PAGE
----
Decision Making in Banking — Professor Helga Drummond

Martin C. W. Walker
4 min readFeb 24, 2021

“It is much easier to copy everyone else than conduct a rigorous independent analysis”

Professor Helga Drummond of the Liverpool University is interviewed by Martin Walker of CEBMa about herding behaviour in the bank’s decision making. She talks about the misconceptions about organisational culture, the reasons for herding behaviour and the tendency to only listen to the advice you want to hear.

Helga Drummond is Professor of Decision Sciences in the University of Liverpool Management School and Visiting Professor of Business, Gresham College London. Professor Drummond has published extensively both in article and book form for both academics and managers. Recent publications include “Academy of Management Perspectives”; “Journal of Information Technology” and “Economist Guide to Decision-Making.” She has previously lectured on the collapse of Barings’ bank and the lessons that can be learnt. This interview focused on the impact of “Herding Behaviour” in decision making. She has previously lectured on the collapse of Barings’ bank and the lessons that can be learnt.

Q. Chuck Prince the former Citigroup CEO is famously quoted in July 2007 as saying, “When the music stops, in terms of liquidity, things will be complicated. But as long as the music is playing, you’ve got to get up and dance. We’re still dancing,” A few months later he was forced to retire and in 2008 the US government had to bail out Citi with tens of billions of dollars of extra capital. Do you think the example of Citi and the broader banking sector leading up to the Great Financial Crisis was an example of “Herding Behaviour”?


Q. The former head of FX trading at Deutsche Bank (Kevin Rodgers) recently described how banks would adopt the same business strategy even when there was no evidence that the strategy worked. Do you think this “unthinking” type of herding behaviour is common in banking?

Surprisingly common.

Q. What do you think causes this type of behaviour?

One explanation might be lazy decision-making. It is much easier to copy everyone else than conduct a rigorous independent analysis. I suspect, however, that the real reason is often psychological insecurity — even amongst the most highly educated and supposedly intelligent.

Q. Do you think there are particular types of ideas that are more likely to be copied without being questioned?

Good question! I would point to decision-difficulty. That is, probably the more uncertain the decision, the scantier the information the greater the temptation to herding.

Q. Do you think herd behaviour is damaging to the banks overall? Herd behaviour has in the past also encouraged the adoption of good ideas as well as bad, such as the ATM and Internet banking.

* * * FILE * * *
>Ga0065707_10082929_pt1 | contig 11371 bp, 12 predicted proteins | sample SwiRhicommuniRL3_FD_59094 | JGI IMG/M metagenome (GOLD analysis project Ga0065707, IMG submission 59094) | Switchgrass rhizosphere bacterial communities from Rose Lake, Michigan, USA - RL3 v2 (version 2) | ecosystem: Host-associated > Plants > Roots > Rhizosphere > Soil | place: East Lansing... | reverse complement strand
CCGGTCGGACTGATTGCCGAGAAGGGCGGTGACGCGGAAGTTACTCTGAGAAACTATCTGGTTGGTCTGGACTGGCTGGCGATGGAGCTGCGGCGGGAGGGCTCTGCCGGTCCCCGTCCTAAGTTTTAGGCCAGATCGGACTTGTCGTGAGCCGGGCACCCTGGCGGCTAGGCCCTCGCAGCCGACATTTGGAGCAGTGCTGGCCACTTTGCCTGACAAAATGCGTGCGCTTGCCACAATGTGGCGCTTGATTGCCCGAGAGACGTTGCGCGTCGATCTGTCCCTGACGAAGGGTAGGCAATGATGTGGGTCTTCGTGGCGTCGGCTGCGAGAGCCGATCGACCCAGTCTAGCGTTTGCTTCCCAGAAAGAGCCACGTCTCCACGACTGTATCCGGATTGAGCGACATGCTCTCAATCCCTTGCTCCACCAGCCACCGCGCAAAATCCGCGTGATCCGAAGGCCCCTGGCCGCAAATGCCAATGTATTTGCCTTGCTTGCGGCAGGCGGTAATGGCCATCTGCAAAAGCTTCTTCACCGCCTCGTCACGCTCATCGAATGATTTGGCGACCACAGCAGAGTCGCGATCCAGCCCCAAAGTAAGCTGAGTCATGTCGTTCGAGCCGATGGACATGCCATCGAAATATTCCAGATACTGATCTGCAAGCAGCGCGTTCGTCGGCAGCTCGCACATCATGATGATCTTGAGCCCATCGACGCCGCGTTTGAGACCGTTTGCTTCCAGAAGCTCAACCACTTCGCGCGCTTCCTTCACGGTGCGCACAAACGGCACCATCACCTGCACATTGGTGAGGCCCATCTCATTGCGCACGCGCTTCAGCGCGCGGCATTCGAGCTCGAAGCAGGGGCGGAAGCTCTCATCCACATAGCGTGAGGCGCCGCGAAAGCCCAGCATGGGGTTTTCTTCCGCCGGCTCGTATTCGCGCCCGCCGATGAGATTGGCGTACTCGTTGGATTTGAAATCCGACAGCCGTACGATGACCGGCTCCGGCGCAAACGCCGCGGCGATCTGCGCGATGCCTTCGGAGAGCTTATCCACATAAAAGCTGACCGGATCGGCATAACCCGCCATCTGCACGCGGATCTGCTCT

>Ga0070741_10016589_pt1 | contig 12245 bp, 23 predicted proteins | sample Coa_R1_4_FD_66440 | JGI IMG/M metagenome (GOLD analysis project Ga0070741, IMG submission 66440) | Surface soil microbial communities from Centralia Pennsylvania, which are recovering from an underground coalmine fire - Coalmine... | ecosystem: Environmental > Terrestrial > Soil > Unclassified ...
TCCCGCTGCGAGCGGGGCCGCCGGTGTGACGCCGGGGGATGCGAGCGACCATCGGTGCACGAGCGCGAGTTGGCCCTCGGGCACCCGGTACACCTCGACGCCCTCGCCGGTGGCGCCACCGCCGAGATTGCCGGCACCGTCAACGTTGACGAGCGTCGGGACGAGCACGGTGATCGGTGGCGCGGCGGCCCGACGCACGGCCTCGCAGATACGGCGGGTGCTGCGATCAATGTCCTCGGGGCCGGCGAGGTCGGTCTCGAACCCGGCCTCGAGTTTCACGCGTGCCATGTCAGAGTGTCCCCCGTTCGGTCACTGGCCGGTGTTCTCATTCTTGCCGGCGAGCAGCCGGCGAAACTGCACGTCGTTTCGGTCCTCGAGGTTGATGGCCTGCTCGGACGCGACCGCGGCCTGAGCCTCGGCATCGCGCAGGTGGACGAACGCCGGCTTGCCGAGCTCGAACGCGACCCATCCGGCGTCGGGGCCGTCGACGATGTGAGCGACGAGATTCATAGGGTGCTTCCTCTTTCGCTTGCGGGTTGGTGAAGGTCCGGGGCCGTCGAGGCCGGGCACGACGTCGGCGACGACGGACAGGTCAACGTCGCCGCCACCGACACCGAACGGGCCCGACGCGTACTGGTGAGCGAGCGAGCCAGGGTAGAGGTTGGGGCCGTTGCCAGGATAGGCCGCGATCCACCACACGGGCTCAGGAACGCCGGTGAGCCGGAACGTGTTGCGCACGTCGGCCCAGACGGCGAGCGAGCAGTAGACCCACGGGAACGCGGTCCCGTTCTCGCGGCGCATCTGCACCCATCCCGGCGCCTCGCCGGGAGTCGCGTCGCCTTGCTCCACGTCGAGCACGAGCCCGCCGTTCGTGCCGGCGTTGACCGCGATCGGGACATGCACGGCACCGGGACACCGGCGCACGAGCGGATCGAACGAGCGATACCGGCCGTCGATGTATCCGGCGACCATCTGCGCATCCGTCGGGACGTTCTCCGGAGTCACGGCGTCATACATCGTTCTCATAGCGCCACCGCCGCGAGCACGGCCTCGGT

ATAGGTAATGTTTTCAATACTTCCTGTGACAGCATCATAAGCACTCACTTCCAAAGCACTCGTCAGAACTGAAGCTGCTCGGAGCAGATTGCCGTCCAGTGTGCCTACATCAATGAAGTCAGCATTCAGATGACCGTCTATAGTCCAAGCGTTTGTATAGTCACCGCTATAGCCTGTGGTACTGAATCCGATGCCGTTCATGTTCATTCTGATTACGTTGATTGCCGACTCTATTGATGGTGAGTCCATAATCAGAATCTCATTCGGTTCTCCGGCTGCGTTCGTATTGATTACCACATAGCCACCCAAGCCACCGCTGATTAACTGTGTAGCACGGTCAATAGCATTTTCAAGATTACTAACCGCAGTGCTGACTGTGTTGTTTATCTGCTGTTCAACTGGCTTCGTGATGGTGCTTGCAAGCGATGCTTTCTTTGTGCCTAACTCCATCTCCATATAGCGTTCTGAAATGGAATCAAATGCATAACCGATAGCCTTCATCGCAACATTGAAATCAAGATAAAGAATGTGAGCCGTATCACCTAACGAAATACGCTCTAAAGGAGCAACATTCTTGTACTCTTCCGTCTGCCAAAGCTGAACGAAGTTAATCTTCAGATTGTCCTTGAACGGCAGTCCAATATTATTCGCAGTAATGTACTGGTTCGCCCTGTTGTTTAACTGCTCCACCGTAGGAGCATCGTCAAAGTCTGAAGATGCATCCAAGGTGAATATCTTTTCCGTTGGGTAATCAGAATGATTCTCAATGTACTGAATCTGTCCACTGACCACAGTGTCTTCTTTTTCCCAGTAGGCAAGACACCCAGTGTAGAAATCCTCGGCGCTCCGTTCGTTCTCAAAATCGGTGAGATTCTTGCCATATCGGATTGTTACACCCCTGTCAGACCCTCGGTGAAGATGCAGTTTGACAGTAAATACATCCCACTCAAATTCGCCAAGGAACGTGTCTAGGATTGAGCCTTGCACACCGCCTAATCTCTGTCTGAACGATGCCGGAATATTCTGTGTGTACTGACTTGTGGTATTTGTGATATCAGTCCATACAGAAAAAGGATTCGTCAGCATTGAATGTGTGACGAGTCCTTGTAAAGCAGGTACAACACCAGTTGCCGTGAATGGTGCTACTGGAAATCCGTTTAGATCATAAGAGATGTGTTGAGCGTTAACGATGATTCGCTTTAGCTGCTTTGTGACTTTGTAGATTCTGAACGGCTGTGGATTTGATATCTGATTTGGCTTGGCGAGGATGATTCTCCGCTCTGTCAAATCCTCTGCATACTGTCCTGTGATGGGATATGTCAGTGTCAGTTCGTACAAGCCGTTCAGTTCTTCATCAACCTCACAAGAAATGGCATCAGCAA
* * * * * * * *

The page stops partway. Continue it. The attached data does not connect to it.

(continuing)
There is a world of difference between adopting proven approaches and technology than simply copying what everyone else is doing.

Q. Do you think that same behaviour is shown in attempting to fix problems as well as in taking risk? Some banks claim they are simply going to “fix their culture” which has been criticised because of the lack of an accepted definition of culture. Others claim technologies such as Blockchain will solve their cost problems, which has been criticised because of lack of clarity regarding how it will solve problems.

Herding can apply to any kind of behaviour. Industry standards and practices do not necessarily mean those standards and practices are adequate. One of the biggest risks banks (and customers) face lies in their computers. We have no idea whether existing safe guards are adequate. I suspect they are not. Who will be the first bank to break away from the herd and revert to using paper records as an additional safeguard?

As for culture, it is something an organization is rather than something it has. The latter misconception leads decision-makers’ to think it can be fixed — like a software patch. It probably can, to an extent, but real cultural change starts with a change at the top beginning with questions executives ask. For example, why can’t customers receive better protection against fraudsters?

Q. Do you think the people banks turn to for advice, such as the major consultancy firms, management gurus, or even academics, contribute to the problem?

Banks (like the rest of us) only listen to advice they want to hear. You also have to remember that advisors are retained more for their symbolic value than any substance they provide. They show that banks have the right attitudes towards risk and uncertainty, that is, they appear to value outside expertise. In reality, it is at least partly a sham as experts are adept at picking up the cues and telling clients what they want to hear.

There again, if a non-executive director (or advisor) is prepared to resign over an issue, that really is a warning light.

Q. In your book for The Economist on decision making, a great part of good decisions seemed to boil down to asking the right questions. How do you think regulators, shareholders and boards could encourage more critical thinking and less herd like behaviour?

Asking the questions or rather knowing the questions to ask is part of the art of decision-making. It is even more important though to have the patience and the energy to probe the answers. Ultimately, what matters though is what we do about the answers we receive.

This interview was first published in 2017